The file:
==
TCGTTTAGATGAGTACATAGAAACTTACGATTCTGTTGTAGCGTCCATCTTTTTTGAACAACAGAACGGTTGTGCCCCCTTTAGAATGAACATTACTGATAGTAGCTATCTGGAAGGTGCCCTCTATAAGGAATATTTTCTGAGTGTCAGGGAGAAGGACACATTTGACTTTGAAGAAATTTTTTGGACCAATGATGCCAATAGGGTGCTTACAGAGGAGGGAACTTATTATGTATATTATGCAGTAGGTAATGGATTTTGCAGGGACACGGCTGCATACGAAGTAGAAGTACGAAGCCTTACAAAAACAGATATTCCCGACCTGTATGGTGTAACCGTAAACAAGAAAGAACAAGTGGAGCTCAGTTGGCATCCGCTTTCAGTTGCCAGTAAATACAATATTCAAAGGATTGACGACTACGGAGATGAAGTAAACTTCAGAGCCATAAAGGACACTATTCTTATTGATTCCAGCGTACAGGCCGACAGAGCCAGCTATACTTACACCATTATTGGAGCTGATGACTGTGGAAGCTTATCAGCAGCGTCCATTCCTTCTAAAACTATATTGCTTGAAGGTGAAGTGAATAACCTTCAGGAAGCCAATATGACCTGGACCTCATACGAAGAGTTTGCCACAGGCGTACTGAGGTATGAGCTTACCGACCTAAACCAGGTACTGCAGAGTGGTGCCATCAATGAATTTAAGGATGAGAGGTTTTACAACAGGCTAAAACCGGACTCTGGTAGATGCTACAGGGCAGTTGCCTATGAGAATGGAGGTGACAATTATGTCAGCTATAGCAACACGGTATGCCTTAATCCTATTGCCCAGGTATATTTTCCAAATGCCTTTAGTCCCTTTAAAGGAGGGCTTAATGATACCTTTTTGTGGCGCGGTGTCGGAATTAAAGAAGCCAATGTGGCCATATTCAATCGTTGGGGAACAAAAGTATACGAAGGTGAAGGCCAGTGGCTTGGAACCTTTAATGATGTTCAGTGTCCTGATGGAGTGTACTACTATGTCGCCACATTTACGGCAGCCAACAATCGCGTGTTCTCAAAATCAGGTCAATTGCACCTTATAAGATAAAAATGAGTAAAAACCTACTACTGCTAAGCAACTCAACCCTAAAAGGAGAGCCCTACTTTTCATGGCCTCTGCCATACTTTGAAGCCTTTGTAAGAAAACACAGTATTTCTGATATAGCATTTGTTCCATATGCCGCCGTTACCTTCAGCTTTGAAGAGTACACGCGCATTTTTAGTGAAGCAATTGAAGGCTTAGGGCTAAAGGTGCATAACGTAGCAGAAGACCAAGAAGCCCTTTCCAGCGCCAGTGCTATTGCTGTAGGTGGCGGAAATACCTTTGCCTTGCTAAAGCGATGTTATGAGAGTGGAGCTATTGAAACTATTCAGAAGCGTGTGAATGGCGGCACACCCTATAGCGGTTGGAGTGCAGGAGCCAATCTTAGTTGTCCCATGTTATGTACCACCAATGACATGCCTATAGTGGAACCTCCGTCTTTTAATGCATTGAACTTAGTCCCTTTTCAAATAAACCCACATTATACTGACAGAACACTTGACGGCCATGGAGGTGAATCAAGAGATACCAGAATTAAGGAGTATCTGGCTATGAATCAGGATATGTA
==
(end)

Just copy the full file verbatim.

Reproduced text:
TCGTTTAGATGAGTACATAGAAACTTACGATTCTGTTGTAGCGTCCATCTTTTTTGAACAACAGAACGGTTGTGCCCCCTTTAGAATGAACATTACTGATAGTAGCTATCTGGAAGGTGCCCTCTATAAGGAATATTTTCTGAGTGTCAGGGAGAAGGACACATTTGACTTTGAAGAAATTTTTTGGACCAATGATGCCAATAGGGTGCTTACAGAGGAGGGAACTTATTATGTATATTATGCAGTAGGTAATGGATTTTGCAGGGACACGGCTGCATACGAAGTAGAAGTACGAAGCCTTACAAAAACAGATATTCCCGACCTGTATGGTGTAACCGTAAACAAGAAAGAACAAGTGGAGCTCAGTTGGCATCCGCTTTCAGTTGCCAGTAAATACAATATTCAAAGGATTGACGACTACGGAGATGAAGTAAACTTCAGAGCCATAAAGGACACTATTCTTATTGATTCCAGCGTACAGGCCGACAGAGCCAGCTATACTTACACCATTATTGGAGCTGATGACTGTGGAAGCTTATCAGCAGCGTCCATTCCTTCTAAAACTATATTGCTTGAAGGTGAAGTGAATAACCTTCAGGAAGCCAATATGACCTGGACCTCATACGAAGAGTTTGCCACAGGCGTACTGAGGTATGAGCTTACCGACCTAAACCAGGTACTGCAGAGTGGTGCCATCAATGAATTTAAGGATGAGAGGTTTTACAACAGGCTAAAACCGGACTCTGGTAGATGCTACAGGGCAGTTGCCTATGAGAATGGAGGTGACAATTATGTCAGCTATAGCAACACGGTATGCCTTAATCCTATTGCCCAGGTATATTTTCCAAATGCCTTTAGTCCCTTTAAAGGAGGGCTTAATGATACCTTTTTGTGGCGCGGTGTCGGAATTAAAGAAGCCAATGTGGCCATATTCAATCGTTGGGGAACAAAAGTATACGAAGGTGAAGGCCAGTGGCTTGGAACCTTTAATGATGTTCAGTGTCCTGATGGAGTGTACTACTATGTCGCCACATTTACGGCAGCCAACAATCGCGTGTTCTCAAAATCAGGTCAATTGCACCTTATAAGATAAAAATGAGTAAAAACCTACTACTGCTAAGCAACTCAACCCTAAAAGGAGAGCCCTACTTTTCATGGCCTCTGCCATACTTTGAAGCCTTTGTAAGAAAACACAGTATTTCTGATATAGCATTTGTTCCATATGCCGCCGTTACCTTCAGCTTTGAAGAGTACACGCGCATTTTTAGTGAAGCAATTGAAGGCTTAGGGCTAAAGGTGCATAACGTAGCAGAAGACCAAGAAGCCCTTTCCAGCGCCAGTGCTATTGCTGTAGGTGGCGGAAATACCTTTGCCTTGCTAAAGCGATGTTATGAGAGTGGAGCTATTGAAACTATTCAGAAGCGTGTGAATGGCGGCACACCCTATAGCGGTTGGAGTGCAGGAGCCAATCTTAGTTGTCCCATGTTATGTACCACCAATGACATGCCTATAGTGGAACCTCCGTCTTTTAATGCATTGAACTTAGTCCCTTTTCAAATAAACCCACATTATACTGACAGAACACTTGACGGCCATGGAGGTGAATCAAGAGATACCAGAATTAAGGAGTATCTGGCTATGAATCAGGATATGTA